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Everett District 5 challengers differ on solving city issues


Demi Chatters, Kelly Fox and Ben Zarlingo are running for Council District 5. Pictured are, from left to right, Chatters and Fox; the Tribune will post Zarlingo's picture when available.



EVERETT — Three people are angling to represent residents in City Council District 5 covering southeast Everett.
They are Demi Chatters, Kelly M. Fox and Ben Zarlingo. All are making their first run for City Council.
The district is comprised of the southern two-thirds of Pinehurst-Beverly Park Neighborhood, much of the Twin Creeks and Cascade View neighborhoods and all of the Silver Lake Neighborhood.
Chatters, 45, lives in the Pinehurst-Beverly Park Neighborhood and has lived in her district for 14 years. Chatters is currently a self-employed entrepreneur, and has worked in real estate and property management.
Fox, 44, lives in the Silver Lake Neighborhood. Fox is currently the executive director of Snohomish County EMS, a nonprofit organization that provides training on patient care, plus certifications, to fire districts and ambulance companies.
Zarlingo, 63, lives in the Silver Lake Neighborhood. Zarlingo has lived there for 30 years and is active in its neighborhood association. He is retired from a career developing electronics and digital communication technologies.
The districts format is new to Everett this year; five of seven council seats will be locally elected. Only voters within the district decide who advances in the Aug. 3 primary and who wins the seat in November.
Ballots are due by Aug. 3.
The Tribune asked five questions to each and is reprinting their answers.


Q) What are the key reasons you are running for City Council?


Chatters: My focus has generally been on progressive solutions through business and industry, so when I was initially approached about running for this elected position, I asked myself this same question. Ultimately, I ran because my professional, educational, and community advocacy background, along with the lived experience of being an ordinary working-mom, homeowner, and long-time community member means I have the right tools and perspective to center the needs of working families at the decision-making table.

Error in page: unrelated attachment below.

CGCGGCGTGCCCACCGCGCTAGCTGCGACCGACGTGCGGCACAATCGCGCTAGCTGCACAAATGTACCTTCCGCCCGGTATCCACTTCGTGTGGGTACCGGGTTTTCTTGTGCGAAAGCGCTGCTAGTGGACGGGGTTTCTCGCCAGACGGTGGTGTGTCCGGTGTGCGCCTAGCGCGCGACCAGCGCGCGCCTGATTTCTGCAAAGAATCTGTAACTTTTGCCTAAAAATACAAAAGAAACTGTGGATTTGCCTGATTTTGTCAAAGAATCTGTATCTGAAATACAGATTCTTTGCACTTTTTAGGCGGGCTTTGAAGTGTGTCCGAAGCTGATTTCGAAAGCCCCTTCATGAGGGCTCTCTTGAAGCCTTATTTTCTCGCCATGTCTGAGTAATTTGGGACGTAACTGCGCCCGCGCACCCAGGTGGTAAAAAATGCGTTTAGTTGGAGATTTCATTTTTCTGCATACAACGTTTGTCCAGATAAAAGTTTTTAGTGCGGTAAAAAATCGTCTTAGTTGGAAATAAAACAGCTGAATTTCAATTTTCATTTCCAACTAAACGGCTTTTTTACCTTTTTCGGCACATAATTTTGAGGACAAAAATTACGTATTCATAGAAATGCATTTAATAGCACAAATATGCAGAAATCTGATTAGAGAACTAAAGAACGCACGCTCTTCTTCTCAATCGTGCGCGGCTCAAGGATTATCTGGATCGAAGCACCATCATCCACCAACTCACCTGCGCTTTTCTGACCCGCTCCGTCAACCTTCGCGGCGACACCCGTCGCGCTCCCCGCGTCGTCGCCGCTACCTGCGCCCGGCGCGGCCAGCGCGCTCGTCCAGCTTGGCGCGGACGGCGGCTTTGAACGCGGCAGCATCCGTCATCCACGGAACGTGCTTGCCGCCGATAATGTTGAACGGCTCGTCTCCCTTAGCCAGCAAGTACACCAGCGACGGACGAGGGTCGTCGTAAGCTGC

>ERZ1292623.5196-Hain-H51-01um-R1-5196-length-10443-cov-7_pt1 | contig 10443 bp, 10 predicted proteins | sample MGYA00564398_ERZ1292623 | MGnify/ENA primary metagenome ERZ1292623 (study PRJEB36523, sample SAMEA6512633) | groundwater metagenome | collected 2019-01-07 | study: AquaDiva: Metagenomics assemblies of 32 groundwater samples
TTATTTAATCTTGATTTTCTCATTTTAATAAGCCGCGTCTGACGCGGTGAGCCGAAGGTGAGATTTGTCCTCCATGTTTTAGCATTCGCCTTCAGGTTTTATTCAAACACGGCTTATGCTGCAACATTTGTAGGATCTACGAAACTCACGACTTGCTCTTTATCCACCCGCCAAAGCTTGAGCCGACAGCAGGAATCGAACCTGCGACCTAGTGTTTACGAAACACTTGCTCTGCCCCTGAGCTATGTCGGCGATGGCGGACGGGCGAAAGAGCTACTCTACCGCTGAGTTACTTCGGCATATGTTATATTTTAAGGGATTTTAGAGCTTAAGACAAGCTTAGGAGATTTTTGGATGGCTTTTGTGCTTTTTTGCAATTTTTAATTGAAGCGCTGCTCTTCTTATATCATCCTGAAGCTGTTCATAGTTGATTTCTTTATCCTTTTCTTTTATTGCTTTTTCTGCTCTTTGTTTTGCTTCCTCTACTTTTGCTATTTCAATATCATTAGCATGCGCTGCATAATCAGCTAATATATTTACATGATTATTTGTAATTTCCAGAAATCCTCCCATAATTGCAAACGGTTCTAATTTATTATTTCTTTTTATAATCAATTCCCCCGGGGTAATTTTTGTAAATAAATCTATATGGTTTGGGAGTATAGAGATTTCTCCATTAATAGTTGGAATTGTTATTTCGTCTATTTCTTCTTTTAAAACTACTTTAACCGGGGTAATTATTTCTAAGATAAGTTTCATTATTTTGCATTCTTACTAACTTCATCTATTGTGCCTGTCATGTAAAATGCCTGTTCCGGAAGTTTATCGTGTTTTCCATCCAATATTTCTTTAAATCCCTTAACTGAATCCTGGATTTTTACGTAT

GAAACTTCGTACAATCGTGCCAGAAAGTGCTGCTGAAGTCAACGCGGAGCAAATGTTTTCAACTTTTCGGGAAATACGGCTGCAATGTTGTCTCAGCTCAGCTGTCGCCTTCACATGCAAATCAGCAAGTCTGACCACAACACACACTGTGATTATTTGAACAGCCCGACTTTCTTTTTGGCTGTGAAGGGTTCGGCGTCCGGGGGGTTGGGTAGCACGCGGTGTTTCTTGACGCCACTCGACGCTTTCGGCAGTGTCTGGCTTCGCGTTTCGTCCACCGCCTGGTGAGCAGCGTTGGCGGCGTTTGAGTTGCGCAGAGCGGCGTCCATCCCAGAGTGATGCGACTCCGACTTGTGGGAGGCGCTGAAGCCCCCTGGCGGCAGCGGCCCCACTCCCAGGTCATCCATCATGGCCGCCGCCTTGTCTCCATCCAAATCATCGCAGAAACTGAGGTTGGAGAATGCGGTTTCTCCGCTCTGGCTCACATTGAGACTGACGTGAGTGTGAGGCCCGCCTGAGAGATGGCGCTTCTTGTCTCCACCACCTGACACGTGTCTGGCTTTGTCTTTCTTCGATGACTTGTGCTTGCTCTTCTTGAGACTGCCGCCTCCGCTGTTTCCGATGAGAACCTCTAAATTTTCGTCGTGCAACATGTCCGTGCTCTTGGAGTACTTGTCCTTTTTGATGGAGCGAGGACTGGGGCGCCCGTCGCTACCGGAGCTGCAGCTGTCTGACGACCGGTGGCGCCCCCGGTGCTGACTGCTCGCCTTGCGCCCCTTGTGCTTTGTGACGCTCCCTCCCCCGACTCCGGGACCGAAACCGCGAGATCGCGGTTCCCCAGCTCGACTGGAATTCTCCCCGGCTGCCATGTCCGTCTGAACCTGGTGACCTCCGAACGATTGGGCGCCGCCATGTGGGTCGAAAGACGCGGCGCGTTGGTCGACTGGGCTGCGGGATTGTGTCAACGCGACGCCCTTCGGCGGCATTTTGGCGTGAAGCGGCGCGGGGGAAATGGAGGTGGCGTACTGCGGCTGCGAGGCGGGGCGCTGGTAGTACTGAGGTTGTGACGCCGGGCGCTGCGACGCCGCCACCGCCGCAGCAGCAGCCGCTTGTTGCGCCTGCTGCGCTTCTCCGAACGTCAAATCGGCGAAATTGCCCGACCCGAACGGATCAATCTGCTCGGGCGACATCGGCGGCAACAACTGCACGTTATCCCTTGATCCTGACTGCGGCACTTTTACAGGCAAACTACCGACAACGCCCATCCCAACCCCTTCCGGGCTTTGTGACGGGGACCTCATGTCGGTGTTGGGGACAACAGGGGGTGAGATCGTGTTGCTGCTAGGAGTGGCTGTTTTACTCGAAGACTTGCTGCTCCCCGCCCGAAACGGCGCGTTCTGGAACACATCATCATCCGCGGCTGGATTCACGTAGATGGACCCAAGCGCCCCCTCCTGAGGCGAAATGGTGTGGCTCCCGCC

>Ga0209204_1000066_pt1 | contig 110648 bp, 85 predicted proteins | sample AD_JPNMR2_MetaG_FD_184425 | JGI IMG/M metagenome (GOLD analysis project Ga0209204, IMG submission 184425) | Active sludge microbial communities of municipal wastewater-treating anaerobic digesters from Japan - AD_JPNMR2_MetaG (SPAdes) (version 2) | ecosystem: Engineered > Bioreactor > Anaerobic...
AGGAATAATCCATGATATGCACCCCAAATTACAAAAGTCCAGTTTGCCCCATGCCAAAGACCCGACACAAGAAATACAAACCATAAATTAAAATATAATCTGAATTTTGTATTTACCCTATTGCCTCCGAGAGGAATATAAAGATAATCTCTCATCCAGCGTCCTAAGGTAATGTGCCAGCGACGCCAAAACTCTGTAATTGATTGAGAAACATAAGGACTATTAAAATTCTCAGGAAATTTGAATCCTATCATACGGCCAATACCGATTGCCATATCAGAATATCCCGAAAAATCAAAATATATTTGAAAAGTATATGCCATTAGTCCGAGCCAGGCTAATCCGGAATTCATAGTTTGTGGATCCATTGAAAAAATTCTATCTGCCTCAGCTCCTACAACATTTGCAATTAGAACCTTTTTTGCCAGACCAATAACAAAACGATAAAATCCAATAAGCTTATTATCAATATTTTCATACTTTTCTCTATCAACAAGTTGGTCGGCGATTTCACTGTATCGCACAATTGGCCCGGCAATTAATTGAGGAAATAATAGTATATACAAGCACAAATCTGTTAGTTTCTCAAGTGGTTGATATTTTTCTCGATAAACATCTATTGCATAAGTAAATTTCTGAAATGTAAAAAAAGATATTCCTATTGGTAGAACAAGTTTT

Fox:
I am running for office because I have the skills and abilities to do a good job on behalf of the people of Everett. I am a strong leader and Everett needs governance on some very complicated issues. I am ready to address the budget deficit, Covid recovery, and local/regional transit needs in Everett. I also want to increase representation on the council and serve as the first openly queer Everett City Councilmember.

Zarlingo:
I’ve been deeply involved in neighborhood issues since 1991 and have interacted with the Council many times as they’ve grappled with a budget deficit, homelessness, and the strains of rapid development. At least 3 of the 5 districted councilmembers will not be serving next year, and I am worried about the loss of knowledge and momentum. I feel I have the background and judgment needed, and I’ve been endorsed by three current councilmembers because they think I’m the best candidate to keep Everett moving toward workable, responsible solutions.


Q) Within your district, what specific things are voters requesting you do for them if elected?